What Causes Constipation?
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There comes a day when you suddenly experience extreme difficulty trying to excrete feces, to the point in which you wonder if you will excrete out your intestines instead. Well, congratulations: you have constipation.
One of the functions of the large intestine is to absorb water from the food you eat, so if waste is left inside the body for too long, it undergoes scybalation, a condition in which the feces becomes pebble-like. This problem usually resolves itself with time, but if the condition persists for several weeks or more, it becomes chronic constipation.
The cause of constipation can be summed up as stool moving too slowly through the colon. Usually, during defecation, the colon automatically contracts to push stool through itself and out of the rectum. It can perform two types of contractions: repetitive non-propulsive contractions, which suck water out of fecal matter and do not move it, and high-amplitude propagated contractions (HAPCs), which do move fecal matter. The frequency of HAPCs is lower during constipation. When HAPCs move fecal matter into the rectum, they give rise to an urge to defecate. If you are unable to defecate in a particular situation, the rectum stores the stool temporarily. To expel the stool, you need to relax the anal sphincters and puborectalis muscle, which are located in the rectal region, and contract the diaphragm, abdominal, and rectal muscles, which are muscles that contract to push out stool.
The causes of constipation can be categorized into two groups: primary causes and secondary causes. Primary causes occur when the body has internal issues, such as a malfunction of the large intestine or other muscles. Secondary causes arise from external factors, such as medications. Drugs like opiates and antidepressants can reduce smooth muscle contractions. Diseases such as cancer and Parkinson’s also play a role in secondary causes. For example, Parkinson’s disease affects muscle movement due to a lack of dopamine. This also impacts muscles like the anal sphincter and pelvic floor, which function to push out fecal matter.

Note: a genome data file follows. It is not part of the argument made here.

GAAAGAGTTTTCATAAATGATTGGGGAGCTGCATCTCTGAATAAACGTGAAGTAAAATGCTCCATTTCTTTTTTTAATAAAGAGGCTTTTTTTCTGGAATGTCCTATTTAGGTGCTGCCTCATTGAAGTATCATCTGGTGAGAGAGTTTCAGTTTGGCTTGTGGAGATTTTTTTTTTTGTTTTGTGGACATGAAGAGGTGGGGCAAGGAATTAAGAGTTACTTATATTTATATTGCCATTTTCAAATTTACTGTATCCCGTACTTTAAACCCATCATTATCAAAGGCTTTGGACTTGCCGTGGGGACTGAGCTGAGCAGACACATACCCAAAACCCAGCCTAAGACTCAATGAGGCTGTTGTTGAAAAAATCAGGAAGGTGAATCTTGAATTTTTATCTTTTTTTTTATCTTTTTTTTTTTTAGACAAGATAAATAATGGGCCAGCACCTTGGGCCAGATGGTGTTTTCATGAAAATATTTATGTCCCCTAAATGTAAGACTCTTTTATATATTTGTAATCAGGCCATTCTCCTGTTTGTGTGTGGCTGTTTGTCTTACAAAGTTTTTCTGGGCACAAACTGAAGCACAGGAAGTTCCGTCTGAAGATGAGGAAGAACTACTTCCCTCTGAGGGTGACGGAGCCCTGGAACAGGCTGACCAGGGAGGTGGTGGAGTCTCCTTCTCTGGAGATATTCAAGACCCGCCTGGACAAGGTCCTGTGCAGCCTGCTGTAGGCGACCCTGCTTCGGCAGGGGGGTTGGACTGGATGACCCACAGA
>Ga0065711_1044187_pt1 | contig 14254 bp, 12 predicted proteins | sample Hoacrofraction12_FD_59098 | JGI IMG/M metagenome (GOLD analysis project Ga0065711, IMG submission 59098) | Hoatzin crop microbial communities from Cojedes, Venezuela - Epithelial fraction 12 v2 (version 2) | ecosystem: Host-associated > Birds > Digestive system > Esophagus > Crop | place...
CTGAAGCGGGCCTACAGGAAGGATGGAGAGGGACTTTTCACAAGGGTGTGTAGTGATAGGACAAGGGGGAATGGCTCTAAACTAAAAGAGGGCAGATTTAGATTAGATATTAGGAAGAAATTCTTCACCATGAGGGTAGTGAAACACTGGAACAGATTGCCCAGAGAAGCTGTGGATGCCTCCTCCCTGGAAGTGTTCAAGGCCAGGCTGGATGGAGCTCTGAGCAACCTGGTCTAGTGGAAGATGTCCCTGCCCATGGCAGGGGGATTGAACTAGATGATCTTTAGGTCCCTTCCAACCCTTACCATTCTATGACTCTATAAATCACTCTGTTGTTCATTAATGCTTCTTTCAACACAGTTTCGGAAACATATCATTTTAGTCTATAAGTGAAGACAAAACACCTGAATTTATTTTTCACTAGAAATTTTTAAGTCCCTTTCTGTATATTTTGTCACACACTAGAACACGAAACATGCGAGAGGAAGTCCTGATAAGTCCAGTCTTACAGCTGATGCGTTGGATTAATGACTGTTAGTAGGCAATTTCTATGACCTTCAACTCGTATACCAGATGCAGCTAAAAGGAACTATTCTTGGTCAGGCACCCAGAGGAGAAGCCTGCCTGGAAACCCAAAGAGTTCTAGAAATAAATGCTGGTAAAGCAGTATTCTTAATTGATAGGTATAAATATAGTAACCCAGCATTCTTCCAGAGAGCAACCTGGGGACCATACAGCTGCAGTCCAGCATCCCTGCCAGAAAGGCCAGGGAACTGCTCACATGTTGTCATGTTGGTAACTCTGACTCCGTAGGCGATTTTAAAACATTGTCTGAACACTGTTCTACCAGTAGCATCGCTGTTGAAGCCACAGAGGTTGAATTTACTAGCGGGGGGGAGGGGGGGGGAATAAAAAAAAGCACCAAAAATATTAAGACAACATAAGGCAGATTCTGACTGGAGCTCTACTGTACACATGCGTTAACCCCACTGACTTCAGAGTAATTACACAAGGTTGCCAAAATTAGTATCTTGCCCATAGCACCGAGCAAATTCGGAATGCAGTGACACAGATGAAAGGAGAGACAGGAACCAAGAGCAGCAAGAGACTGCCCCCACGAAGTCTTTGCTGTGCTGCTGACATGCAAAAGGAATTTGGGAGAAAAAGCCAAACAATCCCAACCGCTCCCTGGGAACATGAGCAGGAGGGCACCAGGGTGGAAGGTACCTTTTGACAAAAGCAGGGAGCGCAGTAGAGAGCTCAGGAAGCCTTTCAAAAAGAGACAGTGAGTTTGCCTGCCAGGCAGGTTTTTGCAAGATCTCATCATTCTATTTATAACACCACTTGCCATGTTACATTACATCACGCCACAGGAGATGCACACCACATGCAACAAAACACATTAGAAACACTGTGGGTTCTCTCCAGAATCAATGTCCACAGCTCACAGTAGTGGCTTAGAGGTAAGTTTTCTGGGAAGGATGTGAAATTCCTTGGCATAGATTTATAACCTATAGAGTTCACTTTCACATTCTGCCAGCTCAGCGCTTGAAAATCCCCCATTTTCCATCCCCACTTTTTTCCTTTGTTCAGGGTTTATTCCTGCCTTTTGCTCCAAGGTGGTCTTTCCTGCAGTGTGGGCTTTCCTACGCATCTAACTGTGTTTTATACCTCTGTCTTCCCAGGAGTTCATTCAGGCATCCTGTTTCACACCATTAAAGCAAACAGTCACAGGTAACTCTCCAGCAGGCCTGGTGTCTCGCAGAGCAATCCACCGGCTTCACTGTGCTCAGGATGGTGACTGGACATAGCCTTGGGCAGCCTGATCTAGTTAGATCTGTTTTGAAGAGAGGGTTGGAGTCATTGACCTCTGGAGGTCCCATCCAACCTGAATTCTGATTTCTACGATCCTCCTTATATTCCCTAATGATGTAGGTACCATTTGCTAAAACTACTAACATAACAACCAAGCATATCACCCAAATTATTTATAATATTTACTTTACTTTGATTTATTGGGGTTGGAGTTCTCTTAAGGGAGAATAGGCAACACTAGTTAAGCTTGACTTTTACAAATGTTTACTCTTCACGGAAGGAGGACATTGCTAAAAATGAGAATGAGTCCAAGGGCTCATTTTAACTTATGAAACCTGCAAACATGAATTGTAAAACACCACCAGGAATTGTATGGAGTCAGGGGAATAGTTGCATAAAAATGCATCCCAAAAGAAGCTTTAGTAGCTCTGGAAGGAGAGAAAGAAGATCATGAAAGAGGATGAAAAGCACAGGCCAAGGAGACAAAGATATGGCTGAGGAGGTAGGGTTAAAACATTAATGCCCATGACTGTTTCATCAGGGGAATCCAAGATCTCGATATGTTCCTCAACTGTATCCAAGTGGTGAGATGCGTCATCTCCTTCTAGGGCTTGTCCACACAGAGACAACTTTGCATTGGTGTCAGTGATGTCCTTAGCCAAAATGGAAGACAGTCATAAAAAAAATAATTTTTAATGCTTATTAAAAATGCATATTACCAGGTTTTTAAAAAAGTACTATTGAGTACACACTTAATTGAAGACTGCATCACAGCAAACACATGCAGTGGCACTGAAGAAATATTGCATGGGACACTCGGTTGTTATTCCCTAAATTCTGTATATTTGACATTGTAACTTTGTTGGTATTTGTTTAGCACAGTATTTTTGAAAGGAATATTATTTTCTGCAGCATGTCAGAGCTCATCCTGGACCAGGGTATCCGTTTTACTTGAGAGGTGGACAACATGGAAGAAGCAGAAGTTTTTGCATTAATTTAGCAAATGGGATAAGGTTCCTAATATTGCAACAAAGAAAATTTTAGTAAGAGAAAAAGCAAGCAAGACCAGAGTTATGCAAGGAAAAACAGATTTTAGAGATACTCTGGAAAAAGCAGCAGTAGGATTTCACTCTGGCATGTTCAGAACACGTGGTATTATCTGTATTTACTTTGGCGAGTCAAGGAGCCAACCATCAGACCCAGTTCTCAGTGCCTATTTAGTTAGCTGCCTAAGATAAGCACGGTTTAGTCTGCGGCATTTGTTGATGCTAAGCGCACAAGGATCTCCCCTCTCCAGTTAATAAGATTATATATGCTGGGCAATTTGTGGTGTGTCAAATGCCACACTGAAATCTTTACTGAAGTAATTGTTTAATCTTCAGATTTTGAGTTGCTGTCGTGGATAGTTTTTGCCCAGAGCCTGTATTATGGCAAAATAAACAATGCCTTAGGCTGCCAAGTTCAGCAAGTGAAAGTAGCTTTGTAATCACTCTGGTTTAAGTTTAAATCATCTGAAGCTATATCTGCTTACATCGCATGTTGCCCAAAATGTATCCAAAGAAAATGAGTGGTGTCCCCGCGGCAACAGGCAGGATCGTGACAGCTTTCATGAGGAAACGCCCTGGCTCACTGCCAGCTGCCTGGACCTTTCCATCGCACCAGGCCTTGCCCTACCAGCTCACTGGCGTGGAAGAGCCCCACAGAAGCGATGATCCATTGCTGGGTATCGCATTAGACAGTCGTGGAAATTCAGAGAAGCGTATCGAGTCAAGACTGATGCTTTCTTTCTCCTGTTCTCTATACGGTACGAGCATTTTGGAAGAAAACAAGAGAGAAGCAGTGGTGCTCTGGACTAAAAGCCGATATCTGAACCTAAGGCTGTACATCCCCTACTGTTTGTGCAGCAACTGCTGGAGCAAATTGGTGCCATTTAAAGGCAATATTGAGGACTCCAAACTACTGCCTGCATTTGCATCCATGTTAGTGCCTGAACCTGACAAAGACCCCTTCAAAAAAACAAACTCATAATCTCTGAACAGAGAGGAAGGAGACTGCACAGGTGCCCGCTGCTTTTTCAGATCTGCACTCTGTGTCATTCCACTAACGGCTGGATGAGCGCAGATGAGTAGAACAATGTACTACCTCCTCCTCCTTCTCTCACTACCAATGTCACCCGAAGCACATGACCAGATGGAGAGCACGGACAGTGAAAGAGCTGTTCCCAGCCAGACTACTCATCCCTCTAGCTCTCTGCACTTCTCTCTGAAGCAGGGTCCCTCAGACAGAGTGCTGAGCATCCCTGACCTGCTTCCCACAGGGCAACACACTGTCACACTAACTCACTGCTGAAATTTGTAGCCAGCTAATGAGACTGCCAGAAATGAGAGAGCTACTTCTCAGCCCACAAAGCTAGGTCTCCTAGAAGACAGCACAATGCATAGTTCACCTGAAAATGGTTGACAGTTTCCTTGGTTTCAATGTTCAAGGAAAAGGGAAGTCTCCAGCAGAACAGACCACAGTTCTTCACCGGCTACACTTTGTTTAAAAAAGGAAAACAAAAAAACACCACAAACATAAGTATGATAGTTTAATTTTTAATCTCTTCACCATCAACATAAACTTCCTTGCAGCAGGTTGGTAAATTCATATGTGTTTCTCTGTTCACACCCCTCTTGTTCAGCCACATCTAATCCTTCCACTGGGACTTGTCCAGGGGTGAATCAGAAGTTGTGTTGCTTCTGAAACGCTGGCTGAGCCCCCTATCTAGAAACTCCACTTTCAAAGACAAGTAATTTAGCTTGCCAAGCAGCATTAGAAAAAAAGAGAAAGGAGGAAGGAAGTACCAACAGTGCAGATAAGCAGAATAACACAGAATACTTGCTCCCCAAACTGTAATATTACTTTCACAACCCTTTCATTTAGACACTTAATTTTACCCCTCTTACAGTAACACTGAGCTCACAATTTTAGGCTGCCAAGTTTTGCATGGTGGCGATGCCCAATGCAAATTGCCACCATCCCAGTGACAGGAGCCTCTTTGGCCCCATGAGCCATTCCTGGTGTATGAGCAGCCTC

The three major types of primary constipation are normal transit constipation, slow transit constipation, and defecatory disorders. Normal transit constipation is the most common type of constipation. It happens when the stool is too hard to be excreted, and there is a problem with the excretion process, causing you to defecate less frequently. However, there is no innate problem concerning stool movement and colon relaxation. It is the easiest type to treat, usually with fiber supplements or osmotic laxatives. Osmotic laxatives, as per their name, draw water into the large intestine to make the stool softer.
Slow transit constipation happens when there is a problem with colon motility. This occurs when waste takes longer than normal to pass through and HAPCs do not increase when they’re supposed to, such as after meals. You may defecate less than once per week and not necessarily feel the urge to defecate either. The causes are believed to be a loss of interstitial cells, which are cells in the reproductive system that secrete hormones, and conflict between neuron transmissions in the gut. It most commonly occurs in young women, starting in puberty, and is often accompanied by abdominal pain and bloating. The most common treatment for this disorder is laxatives.
Defecatory disorders happen when dysfunction of the pelvic floor or anal sphincter causes difficulty moving stools. It is extremely hard to defecate with this condition, and patients may even have trouble urinating. Like slow transit constipation, patients with defecatory disorders have hyposensitivity (decreased sensory input) and do not feel the urge to defecate. The most common defecatory disorder, dyssynergia, occurs due to psychological factors. A history of poor toilet usage, painful excretions, back injuries, and brain-gut disorders, as well as eating disorders and sexual and physical abuse, can contribute to dyssynergia. Laxatives do not work on people with this condition. Instead, treatments include physical therapy, nutritional therapy, and surgery, among others.
Most of us have had constipation at one point or another, with 16 percent of the U.S. population suffering from chronic constipation, a large portion of it being among the elderly. Knowing what causes constipation and how to remedy it allows you to tailor your lifestyle to be less affected by it. As a common problem, it is worth studying.